Illumination is cheaper than Pixar and Walt Disney Animation, who wouldn't do a Super Mario film anyways. It's more consistently profitable than Dreamworks and Warner Bros. And it makes better films than Sony Pictures Animation and Blue Sky Studios most of the time. Maybe the future will bring ruin, but Illumination Entertainment is the best choice out of the available studios and for Nintendo, it leverages an existing relationship with Universal. (Nintendo's Super Nintendo World theme park is through Universal Studios Japan.)

It'll be fine.

Even creatively, what kind of grand film are we envisioning here that Illumination Entertainment couldn't do? The story of Super Mario has never been that deep or meaningful, which is why we have years of speculation as to the Mario Brothers' last name (Mario), whether Toad's mushroom is his head or hat (Hat), and if Mario was actually punching Yoshi back in Super Mario World (Yes).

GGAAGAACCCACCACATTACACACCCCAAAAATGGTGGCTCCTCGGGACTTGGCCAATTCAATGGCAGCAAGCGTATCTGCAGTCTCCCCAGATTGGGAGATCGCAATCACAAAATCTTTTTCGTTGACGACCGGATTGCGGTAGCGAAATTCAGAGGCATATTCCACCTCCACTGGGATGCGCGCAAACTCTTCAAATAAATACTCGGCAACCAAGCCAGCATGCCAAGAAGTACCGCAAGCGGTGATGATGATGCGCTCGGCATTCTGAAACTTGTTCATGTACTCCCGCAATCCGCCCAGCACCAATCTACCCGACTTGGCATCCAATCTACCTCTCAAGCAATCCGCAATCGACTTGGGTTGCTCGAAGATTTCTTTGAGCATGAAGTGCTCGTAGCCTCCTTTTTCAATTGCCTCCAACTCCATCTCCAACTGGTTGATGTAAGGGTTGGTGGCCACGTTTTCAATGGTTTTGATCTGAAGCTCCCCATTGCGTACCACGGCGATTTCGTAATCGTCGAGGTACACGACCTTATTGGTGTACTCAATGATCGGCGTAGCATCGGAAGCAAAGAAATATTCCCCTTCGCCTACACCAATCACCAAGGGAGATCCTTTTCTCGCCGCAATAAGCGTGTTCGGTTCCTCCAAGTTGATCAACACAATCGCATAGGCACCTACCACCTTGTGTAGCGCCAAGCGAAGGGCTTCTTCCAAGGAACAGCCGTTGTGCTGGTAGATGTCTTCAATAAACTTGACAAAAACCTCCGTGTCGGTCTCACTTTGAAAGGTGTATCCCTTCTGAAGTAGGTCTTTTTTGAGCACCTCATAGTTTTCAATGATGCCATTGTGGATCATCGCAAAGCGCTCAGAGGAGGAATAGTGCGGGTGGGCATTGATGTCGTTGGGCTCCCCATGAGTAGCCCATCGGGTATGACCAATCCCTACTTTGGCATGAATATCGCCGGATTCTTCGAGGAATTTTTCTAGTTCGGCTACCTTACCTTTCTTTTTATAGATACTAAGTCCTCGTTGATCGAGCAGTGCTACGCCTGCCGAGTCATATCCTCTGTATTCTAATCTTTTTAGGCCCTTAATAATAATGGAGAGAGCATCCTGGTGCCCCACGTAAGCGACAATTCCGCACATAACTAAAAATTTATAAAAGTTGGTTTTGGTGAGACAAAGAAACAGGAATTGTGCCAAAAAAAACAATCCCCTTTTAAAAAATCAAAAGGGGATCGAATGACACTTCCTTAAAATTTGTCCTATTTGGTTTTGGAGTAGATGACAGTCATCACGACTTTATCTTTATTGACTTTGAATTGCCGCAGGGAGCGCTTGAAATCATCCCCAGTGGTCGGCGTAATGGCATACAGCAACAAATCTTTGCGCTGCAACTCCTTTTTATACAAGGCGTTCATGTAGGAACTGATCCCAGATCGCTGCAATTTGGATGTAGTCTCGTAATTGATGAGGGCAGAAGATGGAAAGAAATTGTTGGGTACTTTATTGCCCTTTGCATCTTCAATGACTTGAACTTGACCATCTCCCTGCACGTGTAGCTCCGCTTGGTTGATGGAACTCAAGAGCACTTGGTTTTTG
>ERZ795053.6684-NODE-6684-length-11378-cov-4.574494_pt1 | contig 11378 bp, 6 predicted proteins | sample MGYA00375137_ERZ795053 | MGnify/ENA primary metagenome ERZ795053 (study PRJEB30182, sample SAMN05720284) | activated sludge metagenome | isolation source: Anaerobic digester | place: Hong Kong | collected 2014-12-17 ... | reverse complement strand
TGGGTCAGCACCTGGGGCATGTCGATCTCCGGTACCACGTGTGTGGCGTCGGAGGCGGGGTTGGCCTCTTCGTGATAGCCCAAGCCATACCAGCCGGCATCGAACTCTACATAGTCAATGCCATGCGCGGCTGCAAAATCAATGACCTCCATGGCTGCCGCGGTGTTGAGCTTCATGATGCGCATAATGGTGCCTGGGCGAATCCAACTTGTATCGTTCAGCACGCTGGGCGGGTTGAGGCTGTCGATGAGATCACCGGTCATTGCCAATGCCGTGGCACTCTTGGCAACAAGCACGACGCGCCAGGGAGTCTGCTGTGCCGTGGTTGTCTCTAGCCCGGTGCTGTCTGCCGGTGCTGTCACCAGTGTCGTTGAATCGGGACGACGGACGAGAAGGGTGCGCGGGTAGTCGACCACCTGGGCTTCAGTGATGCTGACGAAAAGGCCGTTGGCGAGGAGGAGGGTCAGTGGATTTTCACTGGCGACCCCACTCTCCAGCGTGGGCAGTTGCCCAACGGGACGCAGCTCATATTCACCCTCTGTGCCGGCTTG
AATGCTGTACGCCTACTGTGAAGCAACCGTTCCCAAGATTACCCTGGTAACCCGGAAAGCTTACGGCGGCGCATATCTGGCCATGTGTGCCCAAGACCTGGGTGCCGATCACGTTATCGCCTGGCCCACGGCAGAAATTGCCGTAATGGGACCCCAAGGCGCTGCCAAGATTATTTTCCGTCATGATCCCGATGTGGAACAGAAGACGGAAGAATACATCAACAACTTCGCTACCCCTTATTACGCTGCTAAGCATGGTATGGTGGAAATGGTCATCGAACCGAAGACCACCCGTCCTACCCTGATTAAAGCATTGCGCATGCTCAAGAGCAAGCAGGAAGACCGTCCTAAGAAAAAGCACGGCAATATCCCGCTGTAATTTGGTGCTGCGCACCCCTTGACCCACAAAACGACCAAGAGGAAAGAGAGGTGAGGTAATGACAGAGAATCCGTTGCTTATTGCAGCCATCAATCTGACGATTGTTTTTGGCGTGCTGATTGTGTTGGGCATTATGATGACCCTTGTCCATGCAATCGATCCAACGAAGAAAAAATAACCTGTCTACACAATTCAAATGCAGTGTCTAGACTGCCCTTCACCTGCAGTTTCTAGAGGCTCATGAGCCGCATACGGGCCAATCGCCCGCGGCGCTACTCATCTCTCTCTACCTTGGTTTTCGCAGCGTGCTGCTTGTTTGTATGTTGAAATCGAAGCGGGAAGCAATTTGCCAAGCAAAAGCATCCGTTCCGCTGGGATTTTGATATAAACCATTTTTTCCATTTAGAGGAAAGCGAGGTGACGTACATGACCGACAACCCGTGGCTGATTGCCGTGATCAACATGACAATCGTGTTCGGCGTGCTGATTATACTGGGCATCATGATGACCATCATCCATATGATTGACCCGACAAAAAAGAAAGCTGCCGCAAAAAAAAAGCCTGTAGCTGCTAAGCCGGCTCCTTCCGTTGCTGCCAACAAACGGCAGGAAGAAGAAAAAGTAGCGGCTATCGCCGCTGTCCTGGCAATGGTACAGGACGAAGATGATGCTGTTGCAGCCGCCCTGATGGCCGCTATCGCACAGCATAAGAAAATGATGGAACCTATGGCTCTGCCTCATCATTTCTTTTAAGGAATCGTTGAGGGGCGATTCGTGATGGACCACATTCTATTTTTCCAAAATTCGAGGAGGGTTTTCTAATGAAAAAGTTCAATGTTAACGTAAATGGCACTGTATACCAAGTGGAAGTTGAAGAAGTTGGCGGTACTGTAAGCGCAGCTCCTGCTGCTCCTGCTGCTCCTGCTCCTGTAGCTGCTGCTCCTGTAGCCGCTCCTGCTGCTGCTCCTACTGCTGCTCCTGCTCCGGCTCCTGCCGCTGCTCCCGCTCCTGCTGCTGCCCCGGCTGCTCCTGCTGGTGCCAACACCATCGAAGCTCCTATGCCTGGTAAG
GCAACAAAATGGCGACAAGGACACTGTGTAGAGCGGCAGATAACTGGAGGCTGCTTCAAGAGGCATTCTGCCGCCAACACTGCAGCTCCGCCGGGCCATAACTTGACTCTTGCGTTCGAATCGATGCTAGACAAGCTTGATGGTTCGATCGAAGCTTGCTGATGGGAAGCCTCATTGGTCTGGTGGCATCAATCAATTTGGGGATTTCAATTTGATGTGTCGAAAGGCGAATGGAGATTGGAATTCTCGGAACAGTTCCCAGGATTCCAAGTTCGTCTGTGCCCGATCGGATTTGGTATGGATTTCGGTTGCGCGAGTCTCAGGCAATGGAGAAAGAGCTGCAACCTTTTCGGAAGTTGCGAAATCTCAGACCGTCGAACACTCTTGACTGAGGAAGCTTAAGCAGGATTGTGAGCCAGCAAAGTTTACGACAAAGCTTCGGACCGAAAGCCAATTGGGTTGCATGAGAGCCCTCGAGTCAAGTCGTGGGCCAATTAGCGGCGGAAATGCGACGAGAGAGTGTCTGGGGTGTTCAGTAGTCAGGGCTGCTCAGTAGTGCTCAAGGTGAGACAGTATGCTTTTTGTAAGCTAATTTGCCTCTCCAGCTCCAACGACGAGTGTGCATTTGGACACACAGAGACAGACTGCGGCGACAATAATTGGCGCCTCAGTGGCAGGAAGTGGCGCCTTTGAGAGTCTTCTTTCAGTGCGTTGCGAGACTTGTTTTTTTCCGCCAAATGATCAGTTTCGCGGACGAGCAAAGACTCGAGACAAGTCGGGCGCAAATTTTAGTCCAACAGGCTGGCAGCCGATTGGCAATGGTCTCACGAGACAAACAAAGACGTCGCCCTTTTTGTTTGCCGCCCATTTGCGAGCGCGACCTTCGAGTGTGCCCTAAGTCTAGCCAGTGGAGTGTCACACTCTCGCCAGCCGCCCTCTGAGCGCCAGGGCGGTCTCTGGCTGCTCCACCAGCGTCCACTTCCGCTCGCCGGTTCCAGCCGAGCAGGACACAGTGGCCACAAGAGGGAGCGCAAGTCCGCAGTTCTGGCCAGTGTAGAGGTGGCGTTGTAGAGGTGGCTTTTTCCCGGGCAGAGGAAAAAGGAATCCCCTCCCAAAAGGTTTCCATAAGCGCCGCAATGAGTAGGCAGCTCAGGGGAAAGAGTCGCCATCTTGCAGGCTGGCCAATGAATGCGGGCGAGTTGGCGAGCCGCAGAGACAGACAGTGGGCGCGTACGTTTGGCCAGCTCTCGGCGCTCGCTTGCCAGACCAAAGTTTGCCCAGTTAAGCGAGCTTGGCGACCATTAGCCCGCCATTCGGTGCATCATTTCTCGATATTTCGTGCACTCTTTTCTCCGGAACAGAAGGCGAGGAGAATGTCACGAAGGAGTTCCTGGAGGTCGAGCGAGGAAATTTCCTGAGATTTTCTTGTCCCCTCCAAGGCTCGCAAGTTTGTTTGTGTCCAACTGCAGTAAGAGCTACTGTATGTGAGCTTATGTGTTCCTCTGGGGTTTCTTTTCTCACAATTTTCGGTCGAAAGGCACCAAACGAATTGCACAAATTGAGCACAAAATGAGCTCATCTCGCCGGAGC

There's a definite tone that needs to be hit, but Illumination is cognizant of this. You don't want to be the second studio to screw up the rare Super Mario Bros film. There's a reason Miyamoto is co-producing the film: so he can be there every step of the way to make sure they don't do Mario wrong. We bet against Mario + Rabbids and look how that turned out?

Illumination is the safe choice here, the smart choice. Even if you hate Minions memes-I'm not a huge fan-the films are solid creatively and commercially successful. The studio's track record is rock solid. Of all the available options, Nintendo made the right one. Now we just have to wait until 2021 for the actual film.

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Mike Williams

Reviews Editor

M.H. Williams is new to the journalism game, but he's been a gamer since the NES first graced American shores. Third-person action-adventure games are his personal poison: Uncharted, Infamous, and Assassin's Creed just to name a few. If you see him around a convention, he's not hard to spot: Black guy, glasses, and a tie.